After your stay, give feedback. Reviews are probably the most important aspect of Airbnb. Next users that go into the listing of the place you stayed should know if you had a good time or not (and why). And people that host you in the future should be able to know if you took good care of the last host’s property.
Tips on looking for a Airbnb place
Go to the Airbnb home page and type your destination, how many people are going to stay with you, and, if you’re already sure of it, the duration of the trip, then search. When the new page loads, pick the room type: entire place, private room or shared room. Then, pick your price range. On the map, close in the neighborhood you want to stay in.
But there’s a catch here: soon enough, you will notice that many of the listings are not located on the exact place they appear on the map. The exact location of a place will only be disclosed to you when you close the deal, but when you open a specific listing, if you scroll down, there will be a map with a circle around the place that appeared on the map (in the search results page) and there will also be a listing location informing the street where it is located. That should give you a pretty good idea about the listing’s real location, but you can get an even better idea by checking the photos: some hosts post pictures of the front of the building or pictures looking outside from a balcony or a window, and, since you already know the street where the property is located, you can find the place on Google StreetView pretty easily.
But going back to the search page, a lot of listings will come up if you’re in a big town. Let’s filter some more: click “more filters” and mark whatever you want. We wanted Wi-Fi and a kitchen. You may need parking, or a place that is pet-friendly. Maybe you want gym access or laundry facilities. Just mark it there.
Now it’s time to open some listings. When I was looking for our LA place, I opened only listings with 10 reviews or more (sometimes I made an exception for those with great photos). The first thing you’re going to do, if you already know your exact dates of travel, is to check the actual price that you’re going to pay for it, considering cleaning fees, extra person fees and Airbnb booking charges. That’s why the total is not equal to (duration of the trip) x (listed price). If you don’t have exact dates yet, just put random dates for the duration you plan to travel, so that you can estimate this total cost.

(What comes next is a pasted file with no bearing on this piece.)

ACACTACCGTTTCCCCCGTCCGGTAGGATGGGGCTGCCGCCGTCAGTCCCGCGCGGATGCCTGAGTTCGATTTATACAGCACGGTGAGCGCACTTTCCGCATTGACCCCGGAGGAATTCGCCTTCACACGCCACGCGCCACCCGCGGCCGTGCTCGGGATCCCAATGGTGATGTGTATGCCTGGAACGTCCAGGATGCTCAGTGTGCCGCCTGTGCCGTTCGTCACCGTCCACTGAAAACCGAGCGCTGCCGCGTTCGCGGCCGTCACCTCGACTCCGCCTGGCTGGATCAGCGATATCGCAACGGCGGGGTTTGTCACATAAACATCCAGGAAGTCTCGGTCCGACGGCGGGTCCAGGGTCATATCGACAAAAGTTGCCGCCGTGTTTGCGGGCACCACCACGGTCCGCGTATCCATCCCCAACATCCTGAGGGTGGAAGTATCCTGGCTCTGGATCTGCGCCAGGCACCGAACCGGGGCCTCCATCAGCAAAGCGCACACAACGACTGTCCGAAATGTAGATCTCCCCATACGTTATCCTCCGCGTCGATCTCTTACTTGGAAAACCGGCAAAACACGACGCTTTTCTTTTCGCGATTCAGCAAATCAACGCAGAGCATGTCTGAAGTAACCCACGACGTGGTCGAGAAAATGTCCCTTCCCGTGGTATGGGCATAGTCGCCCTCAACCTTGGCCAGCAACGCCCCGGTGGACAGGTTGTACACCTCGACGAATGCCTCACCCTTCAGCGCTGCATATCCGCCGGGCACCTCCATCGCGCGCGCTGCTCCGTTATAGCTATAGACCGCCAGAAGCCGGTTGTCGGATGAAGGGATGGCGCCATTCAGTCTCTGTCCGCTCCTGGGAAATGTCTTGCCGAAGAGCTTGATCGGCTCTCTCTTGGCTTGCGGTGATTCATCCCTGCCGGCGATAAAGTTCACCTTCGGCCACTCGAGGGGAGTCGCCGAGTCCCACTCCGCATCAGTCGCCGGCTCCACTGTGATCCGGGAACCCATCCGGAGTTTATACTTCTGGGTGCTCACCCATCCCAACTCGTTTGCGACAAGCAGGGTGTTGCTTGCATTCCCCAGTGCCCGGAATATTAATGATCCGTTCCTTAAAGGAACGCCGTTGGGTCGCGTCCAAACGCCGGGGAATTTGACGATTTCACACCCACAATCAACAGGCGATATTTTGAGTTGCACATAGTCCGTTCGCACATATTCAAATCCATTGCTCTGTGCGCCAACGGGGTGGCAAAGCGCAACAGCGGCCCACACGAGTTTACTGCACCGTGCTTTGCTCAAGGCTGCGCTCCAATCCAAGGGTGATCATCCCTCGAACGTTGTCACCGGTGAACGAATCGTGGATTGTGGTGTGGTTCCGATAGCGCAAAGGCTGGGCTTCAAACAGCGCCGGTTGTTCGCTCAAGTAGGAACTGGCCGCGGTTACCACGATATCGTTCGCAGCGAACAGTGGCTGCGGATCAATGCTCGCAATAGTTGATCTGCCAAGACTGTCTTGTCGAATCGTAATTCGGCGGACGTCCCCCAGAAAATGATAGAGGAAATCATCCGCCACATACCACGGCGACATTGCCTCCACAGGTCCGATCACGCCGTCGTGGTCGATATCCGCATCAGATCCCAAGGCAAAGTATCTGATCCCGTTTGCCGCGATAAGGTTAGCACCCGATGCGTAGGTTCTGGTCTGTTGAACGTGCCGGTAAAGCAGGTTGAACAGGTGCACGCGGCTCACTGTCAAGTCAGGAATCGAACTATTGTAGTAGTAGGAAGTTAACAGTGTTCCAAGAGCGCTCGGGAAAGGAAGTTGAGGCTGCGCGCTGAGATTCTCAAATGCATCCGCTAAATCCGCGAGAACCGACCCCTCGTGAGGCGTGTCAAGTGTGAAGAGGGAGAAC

Then, check the photos. If they suck, that listing is out of the picture for me. Good photos are not everything, but decent photos are a must. I want to see a clean bathroom, a kitchen with everything I need, a lot of light getting in the rooms. If the total cost is affordable for you, and you like the photos, read the listing description, the house rules and the reviews. If there are a lot of reviews, you can read just the most recent ones. But don’t skip it: it was by reading the reviews that I found out that one of the apartments in our wishlist in San Francisco had no private bathroom, just a shared one with all the other apartments on that floor (and that wasn’t anywhere in the description of the property).
Pay attention to key collection policies, and what happens in the case of early arrival/late departure. We had no problems with regards to this because our apartment had PIN code locks both in the building entrance and in the apartment door. Also pay attention to the cancellation policy and to security deposits that some hosts may require. And don’t forget to check the information about the host: is he an active user? Does he reply quickly to questions? Is his profile verified? Has he ever been a guest (and what was the feedback)? Does he have a lot of properties for rent or is he renting just a room in the house they live in (which could mean he takes better care of the place)? Check the hosts on social media if you need to. Ask them a lot of questions, about everything you are confused or not sure about. A good host will always answer kindly in order to help you make a good decision. If you think it’s appropriate (and more commonly, if you’re going to rent for a long period), try to negotiate a better price (even though hosts usually list discounted prices for longer periods of stay, like a week or a month).
In the end, just go with your gut. Don’t rush into it and make the decision with a clear conscience.
But, in the end…
…if you are not satisfied with any Airbnb options, you can always try going to hotels, as we did in San Francisco (not because there aren’t good options available, but because we booked last minute – 1 month before the trip –, and all the good and cheap options were taken). So what we did was look for hotel options both in TripAdvisor (looking, most of all, for the reviews and the guest photos, not the photos provided by the hotel itself) and in Google Hotels. But I’ve learned my lesson to book my Airbnb places the earliest I can. By the way, you can register now and get $25 off your first Airbnb stay by signing up with this link.
I hope this post was helpful to you. Leave a comment if you have a question or just to tell me about your Airbnb experiences.